The U.S. forbearance rate measuring the share of mortgages with suspended payments fell seven basis points to 5.83% last week, according to the Mortgage Bankers Association.
“With more borrowers exiting forbearance in the prior week, the share of loans in forbearance declined across all loan types. Almost half of forbearance exits to date have been from borrowers who remained current while in forbearance, or who were reinstated by paying back past-due amounts,” said Mike Fratantoni, MBA’s senior vice president and chief economist.
The share of Fannie Mae and Freddie Mac loans in forbearance fell 6 basis points last week to 3.66% – marking the 21st week in a row the GSEs’ forbearance rate has dropped.
Though the rate for Ginnie Mae loans, which include loans backed by the Federal Housing Administration, rose slightly the week prior, last week’s rate leveled off after falling 4 basis points to 8.13%.
Last week’s drop was largely driven by the forbearance share of portfolio loans and private label securities (PLS) and independent mortgage bank (IMB) servicers both falling 8 basis points to 8.82% and 6.27%, respectively.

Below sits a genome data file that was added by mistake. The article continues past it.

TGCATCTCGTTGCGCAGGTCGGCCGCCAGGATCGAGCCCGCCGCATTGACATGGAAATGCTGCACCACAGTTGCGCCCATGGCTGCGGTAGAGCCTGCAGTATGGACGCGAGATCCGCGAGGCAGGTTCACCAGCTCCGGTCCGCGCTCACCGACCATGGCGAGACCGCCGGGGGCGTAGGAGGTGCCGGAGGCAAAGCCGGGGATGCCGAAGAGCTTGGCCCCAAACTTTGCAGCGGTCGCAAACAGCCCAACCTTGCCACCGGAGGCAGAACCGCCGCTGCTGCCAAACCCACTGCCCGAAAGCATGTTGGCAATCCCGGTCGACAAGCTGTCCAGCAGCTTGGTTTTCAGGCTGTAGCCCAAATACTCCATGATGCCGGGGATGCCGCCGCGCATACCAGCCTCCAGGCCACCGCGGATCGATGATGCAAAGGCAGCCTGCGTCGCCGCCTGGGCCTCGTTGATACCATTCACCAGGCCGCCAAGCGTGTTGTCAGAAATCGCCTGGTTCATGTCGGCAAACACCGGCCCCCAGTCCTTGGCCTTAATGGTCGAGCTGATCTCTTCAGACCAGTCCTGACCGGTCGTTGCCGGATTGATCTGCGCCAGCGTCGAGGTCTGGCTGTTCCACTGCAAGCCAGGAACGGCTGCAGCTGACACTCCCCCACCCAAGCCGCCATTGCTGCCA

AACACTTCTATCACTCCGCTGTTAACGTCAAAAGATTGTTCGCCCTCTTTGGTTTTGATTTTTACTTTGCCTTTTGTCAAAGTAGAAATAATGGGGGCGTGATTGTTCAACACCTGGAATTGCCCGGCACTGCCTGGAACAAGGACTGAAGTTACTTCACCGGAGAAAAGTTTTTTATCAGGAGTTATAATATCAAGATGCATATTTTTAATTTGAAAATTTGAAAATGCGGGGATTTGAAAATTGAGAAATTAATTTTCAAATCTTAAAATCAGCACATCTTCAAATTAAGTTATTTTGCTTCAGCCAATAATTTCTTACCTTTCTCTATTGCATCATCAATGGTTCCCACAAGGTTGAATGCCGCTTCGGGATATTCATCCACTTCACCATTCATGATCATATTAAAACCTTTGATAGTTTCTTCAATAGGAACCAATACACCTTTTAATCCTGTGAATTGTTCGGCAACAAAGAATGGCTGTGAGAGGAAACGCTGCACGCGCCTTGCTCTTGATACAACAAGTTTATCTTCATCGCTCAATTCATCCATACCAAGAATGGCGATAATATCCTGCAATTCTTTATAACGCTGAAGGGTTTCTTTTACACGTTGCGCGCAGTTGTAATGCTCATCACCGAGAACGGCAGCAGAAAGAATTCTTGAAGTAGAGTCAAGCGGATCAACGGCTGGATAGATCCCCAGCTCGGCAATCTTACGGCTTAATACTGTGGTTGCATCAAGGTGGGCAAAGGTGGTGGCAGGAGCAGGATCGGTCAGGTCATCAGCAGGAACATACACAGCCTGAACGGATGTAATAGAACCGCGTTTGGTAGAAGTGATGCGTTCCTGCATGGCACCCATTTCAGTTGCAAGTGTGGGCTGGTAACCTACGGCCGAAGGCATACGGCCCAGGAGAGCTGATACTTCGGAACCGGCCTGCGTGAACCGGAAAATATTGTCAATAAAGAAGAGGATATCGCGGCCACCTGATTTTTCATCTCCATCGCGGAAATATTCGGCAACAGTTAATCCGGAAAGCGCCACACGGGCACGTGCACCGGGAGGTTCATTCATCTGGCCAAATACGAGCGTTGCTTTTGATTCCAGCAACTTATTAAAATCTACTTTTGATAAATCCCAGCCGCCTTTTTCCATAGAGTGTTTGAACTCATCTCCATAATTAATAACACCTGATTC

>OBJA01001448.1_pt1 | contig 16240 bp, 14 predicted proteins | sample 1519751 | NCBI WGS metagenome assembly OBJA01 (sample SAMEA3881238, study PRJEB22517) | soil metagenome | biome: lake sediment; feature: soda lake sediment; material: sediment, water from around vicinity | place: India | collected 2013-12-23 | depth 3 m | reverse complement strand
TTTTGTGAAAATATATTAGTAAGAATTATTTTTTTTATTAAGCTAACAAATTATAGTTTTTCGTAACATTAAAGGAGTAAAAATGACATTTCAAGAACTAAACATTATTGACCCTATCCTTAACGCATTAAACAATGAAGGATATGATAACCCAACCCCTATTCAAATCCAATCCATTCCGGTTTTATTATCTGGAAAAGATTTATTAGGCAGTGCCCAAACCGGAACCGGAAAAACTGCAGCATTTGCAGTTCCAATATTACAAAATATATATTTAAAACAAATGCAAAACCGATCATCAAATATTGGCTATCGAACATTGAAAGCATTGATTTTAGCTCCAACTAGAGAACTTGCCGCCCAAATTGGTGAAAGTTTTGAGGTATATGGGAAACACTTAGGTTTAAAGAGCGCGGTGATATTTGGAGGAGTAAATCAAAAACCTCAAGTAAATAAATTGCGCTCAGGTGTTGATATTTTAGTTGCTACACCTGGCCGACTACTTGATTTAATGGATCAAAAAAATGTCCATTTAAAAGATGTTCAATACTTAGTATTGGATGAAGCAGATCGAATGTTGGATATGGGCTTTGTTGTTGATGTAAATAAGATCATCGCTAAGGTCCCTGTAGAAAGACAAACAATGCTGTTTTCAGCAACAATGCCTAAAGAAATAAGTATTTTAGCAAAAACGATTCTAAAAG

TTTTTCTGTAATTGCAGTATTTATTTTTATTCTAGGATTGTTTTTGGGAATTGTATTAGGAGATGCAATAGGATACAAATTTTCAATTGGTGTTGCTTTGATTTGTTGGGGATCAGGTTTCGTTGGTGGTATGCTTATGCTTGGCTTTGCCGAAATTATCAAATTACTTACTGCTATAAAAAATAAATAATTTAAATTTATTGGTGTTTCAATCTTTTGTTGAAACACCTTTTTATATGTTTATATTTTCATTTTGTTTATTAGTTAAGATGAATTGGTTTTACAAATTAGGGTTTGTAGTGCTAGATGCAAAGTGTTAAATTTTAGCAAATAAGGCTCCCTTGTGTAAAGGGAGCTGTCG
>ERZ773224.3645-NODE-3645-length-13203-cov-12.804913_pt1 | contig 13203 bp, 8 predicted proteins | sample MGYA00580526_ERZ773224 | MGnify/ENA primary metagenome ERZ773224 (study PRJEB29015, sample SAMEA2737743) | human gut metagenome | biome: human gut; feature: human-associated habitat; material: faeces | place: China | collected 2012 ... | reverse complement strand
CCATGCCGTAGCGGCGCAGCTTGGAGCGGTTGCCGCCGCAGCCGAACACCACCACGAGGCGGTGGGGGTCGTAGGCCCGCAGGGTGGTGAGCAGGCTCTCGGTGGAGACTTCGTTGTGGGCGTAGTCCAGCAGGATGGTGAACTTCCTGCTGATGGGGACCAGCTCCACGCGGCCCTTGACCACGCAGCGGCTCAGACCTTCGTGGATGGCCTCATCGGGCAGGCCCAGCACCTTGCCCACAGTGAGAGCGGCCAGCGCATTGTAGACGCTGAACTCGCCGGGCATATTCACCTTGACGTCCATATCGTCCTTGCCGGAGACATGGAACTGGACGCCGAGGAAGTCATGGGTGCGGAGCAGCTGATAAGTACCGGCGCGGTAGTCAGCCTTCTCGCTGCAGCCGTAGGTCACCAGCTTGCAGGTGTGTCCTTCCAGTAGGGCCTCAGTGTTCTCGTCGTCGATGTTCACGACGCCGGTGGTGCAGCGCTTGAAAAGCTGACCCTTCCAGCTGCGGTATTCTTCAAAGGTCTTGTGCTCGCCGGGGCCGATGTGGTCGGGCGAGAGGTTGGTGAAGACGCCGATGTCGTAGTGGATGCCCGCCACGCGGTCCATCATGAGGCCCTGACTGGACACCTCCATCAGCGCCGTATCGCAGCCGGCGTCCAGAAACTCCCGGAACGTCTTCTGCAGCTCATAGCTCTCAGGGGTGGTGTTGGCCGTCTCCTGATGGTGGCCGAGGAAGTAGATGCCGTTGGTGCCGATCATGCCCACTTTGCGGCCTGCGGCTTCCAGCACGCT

Sutherland Mortgage Services President Krish Swaminathan discusses the next wave of servicing, how servicers can best communicate with their customers and the technology available to help with compliance, even in a work-from-home environment.
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While forbearance levels have begun to return to those seen in early April, the MBA said numbers remain remarkably high with an estimated 2.9 million homeowners in forbearance plans. Approximately 23.95% of total loans in forbearance are in the initial stage, while 74.49% are in a forbearance extension. The remaining 1.56% are forbearance re-entries.
The volume of calls from mortgage borrowers to the servicers handling their home loans fell last week to 6.7%, measured as a share of overall servicing portfolio, from 8.9% in the prior week, the MBA report said.
Recent data from Black Knight’s McDash Flash suggests that mortgage payment activity in mid-October was above that of the past five months. The company estimated some 87.3% of all borrowers had made their mortgage payment, up from 86.7% the month prior.
According to Fratantoni, further improvement will require ongoing recovery in the job market and additional fiscal stimulus – a sentiment he said may be more difficult in the coming months following the slowdown in decline in September’s unemployment report.
As for a stimulus package, Democrats and Republicans have come to a standstill on how much money should be injected into the economy, however, a radio appearance on Friday from Senate Majority Leader Mitch McConnell (R-Kentucky) suggested a relief plan may not be enacted until early 2021, CNBC reported.